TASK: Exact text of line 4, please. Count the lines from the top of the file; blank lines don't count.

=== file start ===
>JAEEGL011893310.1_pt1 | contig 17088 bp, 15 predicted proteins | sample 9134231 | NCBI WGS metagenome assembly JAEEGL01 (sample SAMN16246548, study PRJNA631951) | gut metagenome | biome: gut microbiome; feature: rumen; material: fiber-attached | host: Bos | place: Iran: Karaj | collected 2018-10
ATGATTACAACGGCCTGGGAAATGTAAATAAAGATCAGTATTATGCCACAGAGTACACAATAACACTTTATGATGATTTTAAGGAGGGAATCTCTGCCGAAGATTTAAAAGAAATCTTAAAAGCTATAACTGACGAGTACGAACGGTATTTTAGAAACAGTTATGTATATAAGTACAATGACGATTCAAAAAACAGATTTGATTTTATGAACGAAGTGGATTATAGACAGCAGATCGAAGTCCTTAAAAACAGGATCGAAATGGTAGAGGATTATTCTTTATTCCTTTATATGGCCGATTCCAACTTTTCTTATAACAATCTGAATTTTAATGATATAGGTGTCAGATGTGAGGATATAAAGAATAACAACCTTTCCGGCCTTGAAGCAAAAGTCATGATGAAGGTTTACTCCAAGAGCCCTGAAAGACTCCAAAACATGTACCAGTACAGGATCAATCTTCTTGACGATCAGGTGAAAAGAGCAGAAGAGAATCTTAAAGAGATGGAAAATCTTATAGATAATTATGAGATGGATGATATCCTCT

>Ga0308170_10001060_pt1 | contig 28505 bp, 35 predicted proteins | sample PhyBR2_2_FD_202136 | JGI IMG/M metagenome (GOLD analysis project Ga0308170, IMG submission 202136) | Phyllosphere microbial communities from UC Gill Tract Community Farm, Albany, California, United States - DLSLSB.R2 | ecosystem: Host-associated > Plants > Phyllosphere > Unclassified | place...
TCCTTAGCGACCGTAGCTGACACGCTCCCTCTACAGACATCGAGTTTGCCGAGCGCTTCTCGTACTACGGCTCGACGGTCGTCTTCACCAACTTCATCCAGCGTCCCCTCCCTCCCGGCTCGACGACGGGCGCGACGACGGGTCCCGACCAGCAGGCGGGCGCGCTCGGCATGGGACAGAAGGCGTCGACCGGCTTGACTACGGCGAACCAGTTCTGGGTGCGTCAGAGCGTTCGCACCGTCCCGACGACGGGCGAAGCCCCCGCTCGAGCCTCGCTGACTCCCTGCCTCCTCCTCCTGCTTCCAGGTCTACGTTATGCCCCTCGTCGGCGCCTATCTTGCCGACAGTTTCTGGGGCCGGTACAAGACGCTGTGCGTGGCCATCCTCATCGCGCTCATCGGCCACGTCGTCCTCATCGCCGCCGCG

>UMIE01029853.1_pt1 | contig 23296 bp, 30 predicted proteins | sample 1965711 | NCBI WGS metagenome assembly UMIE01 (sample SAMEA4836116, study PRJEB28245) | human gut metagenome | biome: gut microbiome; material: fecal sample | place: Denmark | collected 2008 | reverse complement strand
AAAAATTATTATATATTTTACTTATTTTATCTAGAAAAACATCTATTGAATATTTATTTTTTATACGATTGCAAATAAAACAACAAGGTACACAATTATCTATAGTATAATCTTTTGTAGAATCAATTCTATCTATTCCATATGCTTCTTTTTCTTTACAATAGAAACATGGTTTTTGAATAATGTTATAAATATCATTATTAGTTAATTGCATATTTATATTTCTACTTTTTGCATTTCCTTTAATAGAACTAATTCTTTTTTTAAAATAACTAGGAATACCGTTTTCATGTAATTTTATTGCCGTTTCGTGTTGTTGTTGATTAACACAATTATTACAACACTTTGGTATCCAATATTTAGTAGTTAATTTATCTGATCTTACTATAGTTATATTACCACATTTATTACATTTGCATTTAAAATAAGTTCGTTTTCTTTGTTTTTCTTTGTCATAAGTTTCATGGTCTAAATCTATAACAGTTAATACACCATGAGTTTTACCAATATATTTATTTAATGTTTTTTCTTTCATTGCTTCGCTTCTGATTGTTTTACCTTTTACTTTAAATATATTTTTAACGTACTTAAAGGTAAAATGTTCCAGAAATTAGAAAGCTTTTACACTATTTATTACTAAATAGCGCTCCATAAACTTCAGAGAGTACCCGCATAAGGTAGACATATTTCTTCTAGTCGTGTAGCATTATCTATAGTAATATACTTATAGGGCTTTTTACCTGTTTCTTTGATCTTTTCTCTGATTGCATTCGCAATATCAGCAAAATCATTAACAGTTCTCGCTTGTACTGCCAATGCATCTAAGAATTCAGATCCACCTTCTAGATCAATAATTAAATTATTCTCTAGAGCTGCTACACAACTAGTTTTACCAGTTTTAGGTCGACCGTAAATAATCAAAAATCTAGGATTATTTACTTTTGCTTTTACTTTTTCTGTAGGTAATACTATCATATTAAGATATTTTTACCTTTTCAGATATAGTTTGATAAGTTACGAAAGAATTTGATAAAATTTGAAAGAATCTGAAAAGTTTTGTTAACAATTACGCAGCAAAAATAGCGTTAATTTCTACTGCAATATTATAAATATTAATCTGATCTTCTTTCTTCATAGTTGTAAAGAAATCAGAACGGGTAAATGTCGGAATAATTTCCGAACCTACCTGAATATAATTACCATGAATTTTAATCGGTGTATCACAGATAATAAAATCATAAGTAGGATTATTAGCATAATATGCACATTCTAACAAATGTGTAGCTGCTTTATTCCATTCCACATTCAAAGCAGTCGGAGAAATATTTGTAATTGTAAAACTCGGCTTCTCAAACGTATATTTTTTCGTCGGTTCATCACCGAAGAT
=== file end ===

TCCTTAGCGACCGTAGCTGACACGCTCCCTCTACAGACATCGAGTTTGCCGAGCGCTTCTCGTACTACGGCTCGACGGTCGTCTTCACCAACTTCATCCAGCGTCCCCTCCCTCCCGGCTCGACGACGGGCGCGACGACGGGTCCCGACCAGCAGGCGGGCGCGCTCGGCATGGGACAGAAGGCGTCGACCGGCTTGACTACGGCGAACCAGTTCTGGGTGCGTCAGAGCGTTCGCACCGTCCCGACGACGGGCGAAGCCCCCGCTCGAGCCTCGCTGACTCCCTGCCTCCTCCTCCTGCTTCCAGGTCTACGTTATGCCCCTCGTCGGCGCCTATCTTGCCGACAGTTTCTGGGGCCGGTACAAGACGCTGTGCGTGGCCATCCTCATCGCGCTCATCGGCCACGTCGTCCTCATCGCCGCCGCG